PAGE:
Where Have All the Nutrients Gone?

Craig McCord

Craig McCord › Craig possesses 23 guitars and cannot play any of them. He likes fresh grilled sardines with a ...


Recently, this article caught my attention.

Writing in the Sunday Review section of the May 26, 2013 New York Times, author Jo Robinson explains how produce available in supermarkets is something less than nutritious.

In her article, Breeding the Nutrition Out of Our Food, she explains how we’re told “If we heap our plates with fresh fruits and vegetables, we will come closer to optimum health.”

Ms. Robinson writes:

Each fruit and vegetable in our stores has a unique history of nutrient loss, I’ve discovered, but there are two common themes. Throughout the ages, our farming ancestors have chosen the least bitter plants to grow in their gardens. It is now known that many of the most beneficial phytonutrients have a bitter, sour or astringent taste. Second, early farmers favored plants that were relatively low in fiber and high in sugar, starch and oil. These energy-dense plants were pleasurable to eat and provided the calories needed to fuel a strenuous lifestyle. The more palatable our fruits and vegetables became, however, the less advantageous they were for our health.

What are phytonutrients, you may ask? The author explains they are “are the compounds with the potential to reduce the risk of four of our modern scourges: cancer, cardiovascular disease, diabetes and dementia.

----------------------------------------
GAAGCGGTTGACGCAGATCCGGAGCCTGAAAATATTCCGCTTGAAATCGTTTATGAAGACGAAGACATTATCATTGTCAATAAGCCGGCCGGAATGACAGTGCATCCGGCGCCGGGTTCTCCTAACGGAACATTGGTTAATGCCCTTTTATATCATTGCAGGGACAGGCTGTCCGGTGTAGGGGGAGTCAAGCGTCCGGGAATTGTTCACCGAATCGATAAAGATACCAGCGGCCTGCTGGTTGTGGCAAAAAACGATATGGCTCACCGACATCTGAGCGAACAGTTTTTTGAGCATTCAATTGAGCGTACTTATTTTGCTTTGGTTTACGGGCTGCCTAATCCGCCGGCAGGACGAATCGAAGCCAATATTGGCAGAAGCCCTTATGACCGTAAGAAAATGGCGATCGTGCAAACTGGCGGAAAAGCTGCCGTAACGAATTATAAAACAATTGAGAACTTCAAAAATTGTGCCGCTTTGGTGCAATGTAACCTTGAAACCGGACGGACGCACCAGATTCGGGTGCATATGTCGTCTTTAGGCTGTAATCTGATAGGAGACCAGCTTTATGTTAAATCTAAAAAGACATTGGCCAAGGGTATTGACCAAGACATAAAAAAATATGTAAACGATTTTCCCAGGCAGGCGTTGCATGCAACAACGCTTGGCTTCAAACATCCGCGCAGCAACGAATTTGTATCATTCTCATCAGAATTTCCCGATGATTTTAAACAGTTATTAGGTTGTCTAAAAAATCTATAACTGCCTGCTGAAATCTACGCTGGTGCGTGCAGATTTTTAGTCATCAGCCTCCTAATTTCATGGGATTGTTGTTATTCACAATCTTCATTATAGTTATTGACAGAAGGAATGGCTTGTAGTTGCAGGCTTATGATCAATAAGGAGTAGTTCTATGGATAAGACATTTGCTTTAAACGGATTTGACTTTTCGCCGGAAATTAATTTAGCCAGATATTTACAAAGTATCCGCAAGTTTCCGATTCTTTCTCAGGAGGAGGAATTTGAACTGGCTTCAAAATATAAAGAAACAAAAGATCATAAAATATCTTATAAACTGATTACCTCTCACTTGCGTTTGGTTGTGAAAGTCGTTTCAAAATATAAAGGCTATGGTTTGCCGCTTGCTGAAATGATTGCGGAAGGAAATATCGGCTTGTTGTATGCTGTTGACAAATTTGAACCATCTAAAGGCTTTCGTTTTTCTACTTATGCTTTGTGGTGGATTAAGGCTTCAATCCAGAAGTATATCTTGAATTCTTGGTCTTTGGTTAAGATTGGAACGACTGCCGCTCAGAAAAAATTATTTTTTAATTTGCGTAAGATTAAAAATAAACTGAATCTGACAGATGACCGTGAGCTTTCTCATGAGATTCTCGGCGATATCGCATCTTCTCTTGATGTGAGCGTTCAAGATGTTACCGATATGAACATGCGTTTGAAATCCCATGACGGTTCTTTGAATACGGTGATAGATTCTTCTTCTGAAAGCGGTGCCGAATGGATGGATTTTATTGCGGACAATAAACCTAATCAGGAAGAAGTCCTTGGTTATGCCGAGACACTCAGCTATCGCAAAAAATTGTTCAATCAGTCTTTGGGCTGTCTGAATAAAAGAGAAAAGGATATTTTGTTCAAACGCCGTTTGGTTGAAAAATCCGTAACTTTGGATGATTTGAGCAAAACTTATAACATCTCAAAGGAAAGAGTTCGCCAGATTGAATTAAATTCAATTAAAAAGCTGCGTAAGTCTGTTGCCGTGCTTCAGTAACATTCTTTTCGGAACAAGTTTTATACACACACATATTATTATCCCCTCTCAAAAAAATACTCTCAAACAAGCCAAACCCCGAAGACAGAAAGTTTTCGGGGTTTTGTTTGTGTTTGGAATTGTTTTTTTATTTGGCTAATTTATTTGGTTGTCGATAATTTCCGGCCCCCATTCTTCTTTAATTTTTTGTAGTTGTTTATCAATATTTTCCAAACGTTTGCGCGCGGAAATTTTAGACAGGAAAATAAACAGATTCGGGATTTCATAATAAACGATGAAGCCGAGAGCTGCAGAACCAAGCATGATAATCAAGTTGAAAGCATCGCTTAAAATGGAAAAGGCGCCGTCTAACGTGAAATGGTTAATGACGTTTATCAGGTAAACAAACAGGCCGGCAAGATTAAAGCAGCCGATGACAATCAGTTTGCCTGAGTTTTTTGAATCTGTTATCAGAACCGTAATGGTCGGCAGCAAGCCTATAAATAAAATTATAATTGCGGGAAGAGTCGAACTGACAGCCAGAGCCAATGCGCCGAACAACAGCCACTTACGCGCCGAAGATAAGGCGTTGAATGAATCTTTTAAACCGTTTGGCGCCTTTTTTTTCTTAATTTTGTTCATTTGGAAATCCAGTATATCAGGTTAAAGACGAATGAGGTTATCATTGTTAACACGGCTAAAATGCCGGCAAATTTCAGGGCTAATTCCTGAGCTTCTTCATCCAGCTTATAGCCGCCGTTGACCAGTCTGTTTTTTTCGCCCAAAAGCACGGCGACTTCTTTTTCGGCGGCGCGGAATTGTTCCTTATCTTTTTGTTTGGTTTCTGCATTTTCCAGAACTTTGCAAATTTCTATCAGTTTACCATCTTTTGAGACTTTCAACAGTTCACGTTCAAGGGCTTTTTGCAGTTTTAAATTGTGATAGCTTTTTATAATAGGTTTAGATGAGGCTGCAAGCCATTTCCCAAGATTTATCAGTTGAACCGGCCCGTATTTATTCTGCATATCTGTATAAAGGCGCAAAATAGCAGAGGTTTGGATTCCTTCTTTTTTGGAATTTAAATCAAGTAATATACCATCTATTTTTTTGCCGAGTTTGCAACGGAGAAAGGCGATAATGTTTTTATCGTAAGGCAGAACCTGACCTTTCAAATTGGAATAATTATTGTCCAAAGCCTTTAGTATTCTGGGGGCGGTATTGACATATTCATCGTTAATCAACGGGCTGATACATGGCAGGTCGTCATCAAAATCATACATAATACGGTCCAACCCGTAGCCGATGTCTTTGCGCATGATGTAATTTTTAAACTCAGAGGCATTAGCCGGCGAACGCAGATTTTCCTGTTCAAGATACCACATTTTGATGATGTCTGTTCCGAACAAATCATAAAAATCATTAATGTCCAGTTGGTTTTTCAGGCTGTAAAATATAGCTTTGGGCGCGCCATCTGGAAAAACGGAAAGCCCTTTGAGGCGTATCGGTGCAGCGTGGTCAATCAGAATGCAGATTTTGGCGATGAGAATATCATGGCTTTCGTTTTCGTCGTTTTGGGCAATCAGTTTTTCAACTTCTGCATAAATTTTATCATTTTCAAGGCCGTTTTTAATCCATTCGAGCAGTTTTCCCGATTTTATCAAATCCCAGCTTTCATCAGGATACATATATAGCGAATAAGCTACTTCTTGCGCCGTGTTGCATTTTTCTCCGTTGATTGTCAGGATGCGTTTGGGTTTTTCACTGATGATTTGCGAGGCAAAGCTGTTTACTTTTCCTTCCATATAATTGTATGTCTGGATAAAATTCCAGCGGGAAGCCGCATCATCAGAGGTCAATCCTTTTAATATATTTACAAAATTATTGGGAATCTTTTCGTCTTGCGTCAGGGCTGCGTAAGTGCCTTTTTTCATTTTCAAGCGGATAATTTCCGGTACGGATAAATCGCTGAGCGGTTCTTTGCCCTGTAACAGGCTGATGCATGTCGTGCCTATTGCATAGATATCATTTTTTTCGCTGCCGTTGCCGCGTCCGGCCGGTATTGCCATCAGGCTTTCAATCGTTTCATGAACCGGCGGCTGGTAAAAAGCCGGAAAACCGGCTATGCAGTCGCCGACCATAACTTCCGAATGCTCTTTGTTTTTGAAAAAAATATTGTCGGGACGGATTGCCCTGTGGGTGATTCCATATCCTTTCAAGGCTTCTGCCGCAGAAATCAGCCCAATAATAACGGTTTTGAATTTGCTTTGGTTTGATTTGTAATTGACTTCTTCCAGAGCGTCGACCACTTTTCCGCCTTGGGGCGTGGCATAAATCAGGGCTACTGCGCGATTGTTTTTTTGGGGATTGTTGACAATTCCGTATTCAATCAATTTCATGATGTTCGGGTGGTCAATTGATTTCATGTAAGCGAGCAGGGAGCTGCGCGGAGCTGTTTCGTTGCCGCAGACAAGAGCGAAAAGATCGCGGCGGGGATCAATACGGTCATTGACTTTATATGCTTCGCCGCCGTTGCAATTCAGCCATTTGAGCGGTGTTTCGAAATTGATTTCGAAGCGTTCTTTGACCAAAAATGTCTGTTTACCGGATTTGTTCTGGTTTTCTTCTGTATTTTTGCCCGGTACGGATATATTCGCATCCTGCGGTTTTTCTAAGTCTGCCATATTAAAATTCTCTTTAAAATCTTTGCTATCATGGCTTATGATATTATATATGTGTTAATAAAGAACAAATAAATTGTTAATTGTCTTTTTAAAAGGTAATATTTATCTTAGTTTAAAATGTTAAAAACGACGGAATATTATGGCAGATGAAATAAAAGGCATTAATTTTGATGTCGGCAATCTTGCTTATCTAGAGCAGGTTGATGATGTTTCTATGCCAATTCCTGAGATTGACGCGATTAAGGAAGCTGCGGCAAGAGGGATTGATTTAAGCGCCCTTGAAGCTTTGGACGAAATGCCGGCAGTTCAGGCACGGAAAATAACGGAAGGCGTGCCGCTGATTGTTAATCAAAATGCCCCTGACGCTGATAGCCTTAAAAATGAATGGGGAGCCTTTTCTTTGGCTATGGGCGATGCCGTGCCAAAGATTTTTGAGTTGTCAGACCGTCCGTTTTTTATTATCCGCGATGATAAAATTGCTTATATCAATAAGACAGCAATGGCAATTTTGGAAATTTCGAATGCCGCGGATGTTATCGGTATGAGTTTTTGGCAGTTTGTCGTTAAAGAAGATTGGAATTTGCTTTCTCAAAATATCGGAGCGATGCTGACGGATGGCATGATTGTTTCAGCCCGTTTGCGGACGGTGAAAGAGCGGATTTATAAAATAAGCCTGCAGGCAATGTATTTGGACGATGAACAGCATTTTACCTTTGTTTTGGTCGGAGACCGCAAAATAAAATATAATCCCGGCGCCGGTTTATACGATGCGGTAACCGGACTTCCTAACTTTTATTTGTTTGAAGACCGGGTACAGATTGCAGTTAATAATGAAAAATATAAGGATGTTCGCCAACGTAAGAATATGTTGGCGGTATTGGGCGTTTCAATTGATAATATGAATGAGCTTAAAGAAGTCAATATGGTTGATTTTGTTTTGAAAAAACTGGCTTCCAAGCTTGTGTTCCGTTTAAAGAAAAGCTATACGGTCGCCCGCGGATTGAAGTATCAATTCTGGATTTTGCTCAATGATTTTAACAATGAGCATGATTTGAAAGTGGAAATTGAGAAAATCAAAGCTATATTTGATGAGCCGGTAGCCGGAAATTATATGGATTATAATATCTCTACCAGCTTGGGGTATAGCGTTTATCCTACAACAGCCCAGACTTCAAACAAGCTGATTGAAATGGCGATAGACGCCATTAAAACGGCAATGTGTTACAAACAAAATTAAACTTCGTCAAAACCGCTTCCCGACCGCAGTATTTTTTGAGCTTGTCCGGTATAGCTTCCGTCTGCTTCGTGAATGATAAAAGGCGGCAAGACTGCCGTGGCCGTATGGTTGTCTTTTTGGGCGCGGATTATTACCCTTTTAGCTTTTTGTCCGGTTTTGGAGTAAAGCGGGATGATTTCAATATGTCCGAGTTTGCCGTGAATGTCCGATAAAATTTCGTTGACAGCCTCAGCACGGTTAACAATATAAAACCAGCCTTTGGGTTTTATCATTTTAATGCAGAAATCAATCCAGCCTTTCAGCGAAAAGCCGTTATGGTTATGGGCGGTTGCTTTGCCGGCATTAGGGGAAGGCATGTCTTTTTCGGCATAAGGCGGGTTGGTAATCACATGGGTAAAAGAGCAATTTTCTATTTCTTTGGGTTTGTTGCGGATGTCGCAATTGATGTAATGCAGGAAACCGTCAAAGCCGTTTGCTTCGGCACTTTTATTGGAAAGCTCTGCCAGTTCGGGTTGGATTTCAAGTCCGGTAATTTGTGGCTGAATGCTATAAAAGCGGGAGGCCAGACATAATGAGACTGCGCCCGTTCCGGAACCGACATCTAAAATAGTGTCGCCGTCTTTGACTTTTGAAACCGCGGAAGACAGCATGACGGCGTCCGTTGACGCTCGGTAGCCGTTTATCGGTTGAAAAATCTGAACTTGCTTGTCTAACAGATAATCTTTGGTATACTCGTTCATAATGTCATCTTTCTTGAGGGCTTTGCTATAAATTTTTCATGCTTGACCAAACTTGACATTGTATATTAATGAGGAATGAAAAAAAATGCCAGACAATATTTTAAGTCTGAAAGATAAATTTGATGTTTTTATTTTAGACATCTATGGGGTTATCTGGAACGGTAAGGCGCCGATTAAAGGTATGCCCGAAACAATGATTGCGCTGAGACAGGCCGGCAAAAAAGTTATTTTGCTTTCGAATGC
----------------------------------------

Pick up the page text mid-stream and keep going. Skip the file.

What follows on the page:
Sounds reasonable on the surface. The problem, as Ms. Robinson explains, is that our modern, mono-cropped versions of fruits and vegetables lack the levels of phytonutrients to provide the health benefits implicit in the ‘heap our plate’ directive.

Each fruit and vegetable in our stores has a unique history of nutrient loss.

That is not to say all is lost. Of course there are phytonutrient dense foods out there. Ms. Robinson offers some excellent advice on choosing corn, arugula, scallions and herbs to best recoup the loss of nutrients. (Adding my two cents, I would say buy your produce from your local family farmer and you’ll get all the phytonutrient density you want.)

She concludes her article with this:

The United States Department of Agriculture exerts far more effort developing disease-resistant fruits and vegetables than creating new varieties to enhance the disease resistance of consumers. In fact, I’ve interviewed U.S.D.A. plant breeders who have spent a decade or more developing a new variety of pear or carrot without once measuring its nutritional content.

We can’t increase the health benefits of our produce if we don’t know which nutrients it contains. Ultimately, we need more than an admonition to eat a greater quantity of fruits and vegetables: we need more fruits and vegetables that have the nutrients we require for optimum health.

I’m sure there will be folks on both sides of the ideas offered in Ms. Robinson’s article. It will be interesting to see where the discussion goes from here.

Click here to read the rest of the article at NYTimes.com

This article originally appeared at NYTimes.com.

Jo Robinson is the author of the forthcoming book, Eating on the Wild Side: The Missing Link to Optimum Health.

After you’ve read her article, share your opinion about what you took from it.

Photo credit: Craig McCord